Admired by King Louis XVI and Marie Antoinette, gilder Pierre Gouthière—the subject of a new exhibition at New York City’s Frick Collection—began working for the French court in 1767 as a master ciseleur-doreur (chaser-gilder) through the Menus-Plaisirs du Roi, an institution for the king’s collection of personal effects and entertainment. “Gouthière worked, or chased, brass objects such as window knobs, firedogs, and wall lights and then gilded them; and in his magical hands, these oftentimes practical items took on the appearance of finely worked gold," says exhibition curator Charlotte Vignon.
Copies and mistaken attributions of Gouthière’s work occurred during his career and continue today, but this exhibition showcases 21 objects that have been analyzed for authenticity, including a table he gilded on a commission from the Duchess of Mazarin. “We have reexamined the work and working methods of this great artist and, through provenance and technical study, present him anew—identifying for the first time those works that can be attributed to him with certainty—in this exhibition and the catalogue it accompanies,” Vignon says.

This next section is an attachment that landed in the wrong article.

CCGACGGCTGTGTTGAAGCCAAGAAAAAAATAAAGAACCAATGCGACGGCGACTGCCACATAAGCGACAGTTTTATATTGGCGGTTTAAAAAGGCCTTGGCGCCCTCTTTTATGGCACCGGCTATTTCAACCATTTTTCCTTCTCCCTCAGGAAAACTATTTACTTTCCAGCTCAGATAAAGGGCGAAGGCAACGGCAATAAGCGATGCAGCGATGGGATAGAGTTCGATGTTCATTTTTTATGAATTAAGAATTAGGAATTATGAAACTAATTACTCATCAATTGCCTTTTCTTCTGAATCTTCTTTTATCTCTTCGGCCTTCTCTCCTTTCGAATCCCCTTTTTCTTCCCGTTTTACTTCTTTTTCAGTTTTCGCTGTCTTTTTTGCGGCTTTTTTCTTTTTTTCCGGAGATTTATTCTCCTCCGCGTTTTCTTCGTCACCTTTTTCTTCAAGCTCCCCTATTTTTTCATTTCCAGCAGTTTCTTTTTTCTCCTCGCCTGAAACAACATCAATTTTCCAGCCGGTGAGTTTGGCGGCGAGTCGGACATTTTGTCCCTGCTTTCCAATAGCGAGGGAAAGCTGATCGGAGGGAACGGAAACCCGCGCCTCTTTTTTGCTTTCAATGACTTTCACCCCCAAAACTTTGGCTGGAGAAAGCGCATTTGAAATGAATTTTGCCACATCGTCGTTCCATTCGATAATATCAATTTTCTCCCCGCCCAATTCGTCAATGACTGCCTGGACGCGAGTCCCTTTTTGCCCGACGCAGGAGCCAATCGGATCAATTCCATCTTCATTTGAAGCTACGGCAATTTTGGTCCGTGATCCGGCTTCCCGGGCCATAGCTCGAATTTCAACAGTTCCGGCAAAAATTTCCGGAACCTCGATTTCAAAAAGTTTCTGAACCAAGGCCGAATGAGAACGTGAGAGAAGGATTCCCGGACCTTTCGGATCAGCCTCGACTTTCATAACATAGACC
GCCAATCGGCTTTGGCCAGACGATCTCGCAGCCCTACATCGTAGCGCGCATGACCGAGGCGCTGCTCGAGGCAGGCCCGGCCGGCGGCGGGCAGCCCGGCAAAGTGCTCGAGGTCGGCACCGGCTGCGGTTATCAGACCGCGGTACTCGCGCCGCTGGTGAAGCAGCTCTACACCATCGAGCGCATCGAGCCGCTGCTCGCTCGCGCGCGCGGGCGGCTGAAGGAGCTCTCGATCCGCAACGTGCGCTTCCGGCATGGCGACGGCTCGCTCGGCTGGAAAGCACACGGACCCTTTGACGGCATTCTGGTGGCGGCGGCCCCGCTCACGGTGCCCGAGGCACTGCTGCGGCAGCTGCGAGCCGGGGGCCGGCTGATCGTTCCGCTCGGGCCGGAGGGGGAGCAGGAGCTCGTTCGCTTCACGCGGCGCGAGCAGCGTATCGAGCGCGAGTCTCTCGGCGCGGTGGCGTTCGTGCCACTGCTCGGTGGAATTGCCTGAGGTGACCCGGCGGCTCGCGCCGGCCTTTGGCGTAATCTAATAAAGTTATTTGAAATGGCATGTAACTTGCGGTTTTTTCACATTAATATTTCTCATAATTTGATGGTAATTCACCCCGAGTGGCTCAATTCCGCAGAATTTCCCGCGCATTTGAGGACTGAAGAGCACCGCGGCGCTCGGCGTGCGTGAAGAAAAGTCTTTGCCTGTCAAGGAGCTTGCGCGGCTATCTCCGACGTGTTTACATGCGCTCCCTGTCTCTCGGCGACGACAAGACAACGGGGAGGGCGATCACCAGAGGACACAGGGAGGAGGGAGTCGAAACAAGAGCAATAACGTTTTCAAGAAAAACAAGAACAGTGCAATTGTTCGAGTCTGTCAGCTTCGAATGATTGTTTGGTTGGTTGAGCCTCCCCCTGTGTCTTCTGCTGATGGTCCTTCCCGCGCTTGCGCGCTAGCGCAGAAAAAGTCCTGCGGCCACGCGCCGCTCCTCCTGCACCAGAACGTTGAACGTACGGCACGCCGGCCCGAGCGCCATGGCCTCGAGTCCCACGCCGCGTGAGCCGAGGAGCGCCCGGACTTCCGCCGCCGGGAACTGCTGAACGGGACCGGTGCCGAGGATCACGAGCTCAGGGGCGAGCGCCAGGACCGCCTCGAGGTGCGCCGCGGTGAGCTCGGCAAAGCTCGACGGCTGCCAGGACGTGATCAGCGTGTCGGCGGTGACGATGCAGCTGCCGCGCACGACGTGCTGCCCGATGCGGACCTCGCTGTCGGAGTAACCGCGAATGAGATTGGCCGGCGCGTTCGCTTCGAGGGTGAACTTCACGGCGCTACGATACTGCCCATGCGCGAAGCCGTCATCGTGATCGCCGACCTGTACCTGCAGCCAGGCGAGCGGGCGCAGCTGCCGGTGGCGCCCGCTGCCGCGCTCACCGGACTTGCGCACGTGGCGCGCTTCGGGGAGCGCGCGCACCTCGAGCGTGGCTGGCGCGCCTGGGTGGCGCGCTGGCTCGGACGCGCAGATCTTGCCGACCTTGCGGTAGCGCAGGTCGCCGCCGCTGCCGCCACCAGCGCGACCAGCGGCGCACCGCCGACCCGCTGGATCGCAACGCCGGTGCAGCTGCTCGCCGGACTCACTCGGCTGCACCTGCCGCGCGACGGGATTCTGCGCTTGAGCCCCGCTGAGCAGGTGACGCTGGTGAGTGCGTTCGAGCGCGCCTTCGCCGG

“Pierre Gouthière: Virtuoso Gilder at the French Court” runs through Feb. 19, 2017.